By Ranga Kalansooriya –
Many eye browsers certainly were raised following a comment by an (non-media related) state official during a high level meeting of State media heads along with a top politician previous week, several participants told this columnist. Ironically the top politician has left the meeting for a while when this incident has allegedly happened but a heated argument between this particular official and a State media representative was cooled down by another top official and several others.
What was the issue? The official has accused a particular state media station alleging that it is has not understood the political line of the government and does not follow the necessary news protocol.
What is this particular news protocol for this official? Always news bulletin should start with the President. The concerned media person has argued that the state media should not necessarily follow the government protocol line-up in their news agenda, but the only guiding framework should be the news value. One of the main accusations on the previous regime had been the misuse of state media and thus the January 8 change was to bring a new state media culture as well, the state media head has argued. Things should not be repeated under the new regime, it had been highlighted during the meeting.
The role of State media has been a core issue within the discussion of media reforms in Sri Lanka. There had been several discourses on the issue for the past couple of decades but nothing has worked while the status of the state media has been deteriorated. Not only the standards of the content, but the conduct of its practitioners too, went beyond acceptable norms. Some editors and journalists of state media institutions became speakers on Rajapaksa political platform while others went to the extent of conducting press conferences supporting Rajapaksa.
One main concern still remains intact is the inflexible attitude of the practitioners in the state media sector. Not only for this particular official who raised his voice during that particular meeting, but for many journalists and media practitioners within the state media this strange news agenda protocol still exists. According to them, the top news should always be allocated to the President or the Prime Minister while more newsworthy stories getting less priority. The news agenda should follow the line of state protocol. Efforts to change this attitude have not brought desired results.
Whether state or private, the corporate influence on the news agenda is a global phenomenon. As the private corporate ownership consider the media business as his/her own property [which is fair enough], the governments too think that the state media is a [unwritten] property of the ruling political party or its henchmen. We have seen these developments for decades and the worst was the last four to five years where the state media was openly engaging in ‘prostitution’. During the campaign period for January 8 polls, it came to a point of no return. But neither the excessive use of state media nor the excessive expenditure of funds could never brought victory for the culprits.
Of course, people voted against those mal-practices but are we seeing drastic changes within the state media following that socio-political change on January 8? I am not convinced and satisfied at all. Except for some good endeavors by a very few state media outlets, all the others are still following the same routine and the news protocol – where President, irrespective of newsworthiness, often comes first in the bulletins or on the front pages.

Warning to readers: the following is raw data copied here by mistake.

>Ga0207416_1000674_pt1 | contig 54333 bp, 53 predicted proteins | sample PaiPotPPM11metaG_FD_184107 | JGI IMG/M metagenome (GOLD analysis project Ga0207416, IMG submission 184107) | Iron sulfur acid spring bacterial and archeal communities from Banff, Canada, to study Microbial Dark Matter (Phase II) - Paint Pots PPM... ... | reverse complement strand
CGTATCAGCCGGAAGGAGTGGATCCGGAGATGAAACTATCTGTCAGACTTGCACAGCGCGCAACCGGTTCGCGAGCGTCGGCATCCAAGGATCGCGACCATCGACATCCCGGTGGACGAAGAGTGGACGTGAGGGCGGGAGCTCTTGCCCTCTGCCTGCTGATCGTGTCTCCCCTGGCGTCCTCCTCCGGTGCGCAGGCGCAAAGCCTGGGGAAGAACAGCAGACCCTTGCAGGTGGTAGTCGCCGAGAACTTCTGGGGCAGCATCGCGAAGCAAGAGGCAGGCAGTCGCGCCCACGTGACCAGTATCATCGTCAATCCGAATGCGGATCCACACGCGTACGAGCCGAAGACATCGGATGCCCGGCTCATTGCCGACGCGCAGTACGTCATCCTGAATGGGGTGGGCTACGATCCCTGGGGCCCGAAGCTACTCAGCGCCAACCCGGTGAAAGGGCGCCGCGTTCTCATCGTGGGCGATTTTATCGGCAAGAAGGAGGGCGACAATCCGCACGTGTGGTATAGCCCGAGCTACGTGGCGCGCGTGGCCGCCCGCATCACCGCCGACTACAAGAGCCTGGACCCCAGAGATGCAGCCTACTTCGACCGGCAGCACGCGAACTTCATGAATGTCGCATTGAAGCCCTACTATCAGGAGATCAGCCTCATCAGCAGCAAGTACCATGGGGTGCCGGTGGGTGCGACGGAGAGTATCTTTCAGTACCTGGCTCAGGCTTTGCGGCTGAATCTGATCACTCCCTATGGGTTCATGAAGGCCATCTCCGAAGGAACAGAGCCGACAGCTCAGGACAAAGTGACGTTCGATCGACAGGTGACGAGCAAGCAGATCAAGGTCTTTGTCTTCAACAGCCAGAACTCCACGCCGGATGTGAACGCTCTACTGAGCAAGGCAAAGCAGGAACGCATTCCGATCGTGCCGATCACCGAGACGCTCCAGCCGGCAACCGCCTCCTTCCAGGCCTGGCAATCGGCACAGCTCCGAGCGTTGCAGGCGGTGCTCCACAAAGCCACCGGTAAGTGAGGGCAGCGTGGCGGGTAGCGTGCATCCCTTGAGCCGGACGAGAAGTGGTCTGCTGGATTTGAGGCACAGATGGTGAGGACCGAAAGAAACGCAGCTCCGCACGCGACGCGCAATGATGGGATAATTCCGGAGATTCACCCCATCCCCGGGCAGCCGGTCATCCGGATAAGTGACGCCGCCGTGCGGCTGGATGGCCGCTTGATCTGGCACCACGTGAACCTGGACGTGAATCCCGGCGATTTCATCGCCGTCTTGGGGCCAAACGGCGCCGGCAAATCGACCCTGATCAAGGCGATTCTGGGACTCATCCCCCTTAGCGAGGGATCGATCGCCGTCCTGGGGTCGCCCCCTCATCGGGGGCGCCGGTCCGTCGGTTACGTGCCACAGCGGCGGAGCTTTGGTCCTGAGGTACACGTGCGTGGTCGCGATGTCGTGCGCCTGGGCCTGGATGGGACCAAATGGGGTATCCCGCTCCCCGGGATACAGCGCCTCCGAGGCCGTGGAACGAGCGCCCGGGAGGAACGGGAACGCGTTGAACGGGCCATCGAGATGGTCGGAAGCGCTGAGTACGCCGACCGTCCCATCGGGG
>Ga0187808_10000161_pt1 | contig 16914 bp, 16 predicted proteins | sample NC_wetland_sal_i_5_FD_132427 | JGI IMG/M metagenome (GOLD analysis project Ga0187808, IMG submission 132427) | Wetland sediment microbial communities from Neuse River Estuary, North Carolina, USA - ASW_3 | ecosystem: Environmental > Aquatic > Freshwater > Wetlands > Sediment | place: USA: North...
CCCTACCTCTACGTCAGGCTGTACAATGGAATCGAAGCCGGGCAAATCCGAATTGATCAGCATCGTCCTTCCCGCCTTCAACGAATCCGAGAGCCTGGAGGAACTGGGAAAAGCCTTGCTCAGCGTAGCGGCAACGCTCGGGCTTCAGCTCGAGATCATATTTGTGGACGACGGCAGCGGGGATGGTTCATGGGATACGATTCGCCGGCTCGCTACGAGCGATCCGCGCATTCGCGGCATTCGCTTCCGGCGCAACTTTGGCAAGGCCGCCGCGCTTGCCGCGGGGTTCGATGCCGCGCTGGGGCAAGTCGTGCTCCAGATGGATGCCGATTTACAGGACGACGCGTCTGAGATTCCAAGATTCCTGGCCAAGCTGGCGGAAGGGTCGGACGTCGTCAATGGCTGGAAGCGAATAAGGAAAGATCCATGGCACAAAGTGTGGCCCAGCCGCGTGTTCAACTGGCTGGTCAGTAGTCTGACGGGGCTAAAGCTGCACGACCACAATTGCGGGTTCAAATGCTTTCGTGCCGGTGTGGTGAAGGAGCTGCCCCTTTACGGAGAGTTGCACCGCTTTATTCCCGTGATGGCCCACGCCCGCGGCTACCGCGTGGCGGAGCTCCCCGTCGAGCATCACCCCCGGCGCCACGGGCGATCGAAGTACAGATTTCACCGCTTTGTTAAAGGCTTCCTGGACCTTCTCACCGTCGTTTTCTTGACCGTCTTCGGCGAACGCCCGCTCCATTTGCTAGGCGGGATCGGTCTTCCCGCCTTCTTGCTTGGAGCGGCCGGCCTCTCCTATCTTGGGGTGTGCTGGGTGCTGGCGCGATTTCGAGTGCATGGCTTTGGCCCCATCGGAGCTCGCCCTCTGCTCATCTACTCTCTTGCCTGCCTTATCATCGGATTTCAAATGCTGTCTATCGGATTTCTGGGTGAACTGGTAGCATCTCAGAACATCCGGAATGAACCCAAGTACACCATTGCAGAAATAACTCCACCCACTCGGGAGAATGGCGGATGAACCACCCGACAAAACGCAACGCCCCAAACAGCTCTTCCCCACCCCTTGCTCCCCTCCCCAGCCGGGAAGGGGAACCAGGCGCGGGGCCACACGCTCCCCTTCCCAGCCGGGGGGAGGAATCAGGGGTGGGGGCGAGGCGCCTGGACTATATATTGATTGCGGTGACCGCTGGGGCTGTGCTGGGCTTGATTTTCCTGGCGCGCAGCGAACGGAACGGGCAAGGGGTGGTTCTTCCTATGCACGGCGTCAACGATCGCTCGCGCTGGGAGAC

What determines newsworthiness? Among a few academic arguments Galtung and Ruge (1981) has ten elements – relevance, timelines, simplification, predictability, unexpectedness, continuity, composition, involvement of elite people, elite nations or well know venues and negativity. Zelizer and Allen (2002), too, describe newsworthiness in ten elements which are more pragmatic compared to Galtung et al. Those are: immediacy and event-orientation, drama and conflict, negativity, human Interest, photographability / good visuals, simple story lines, topicality, exclusivity, status of information source and the local interest which is mostly related to the “So What” factor.
But for state media (and of course for some private media as well) these factors that determine newsworthiness and the news agenda do not matter, but the line of protocol. Several officials who has no idea on media and its nitty-gritty, too, feel that state media should follow their advices and guidelines in determining the news agenda of the day.
One could never expect any government letting state media to become true public service media institutions or privatizing them. But at least it could let the journalists therein to be professionals by providing some free environment to perform. We can still remember even a tough President like Premadasa always requested state media newsrooms to carry at least one news story on the front page of the daily newspapers. When this writer was manning the election desks of the state print media newsrooms for several occasions, opposition was allocated with at least forty percent of the space. Editors always encouraged political reporters to bring stories covering the opposition and news pages were somehow balanced to a considerable extent.
However, situation was deteriorated to its maximum during the past couple of decades. The efforts of the Yahapalana (Good Governance) regime should be to bring professional standards to state media by introducing drastic changes to the systems. That would include attitude, aptitude and structural revolutions from within.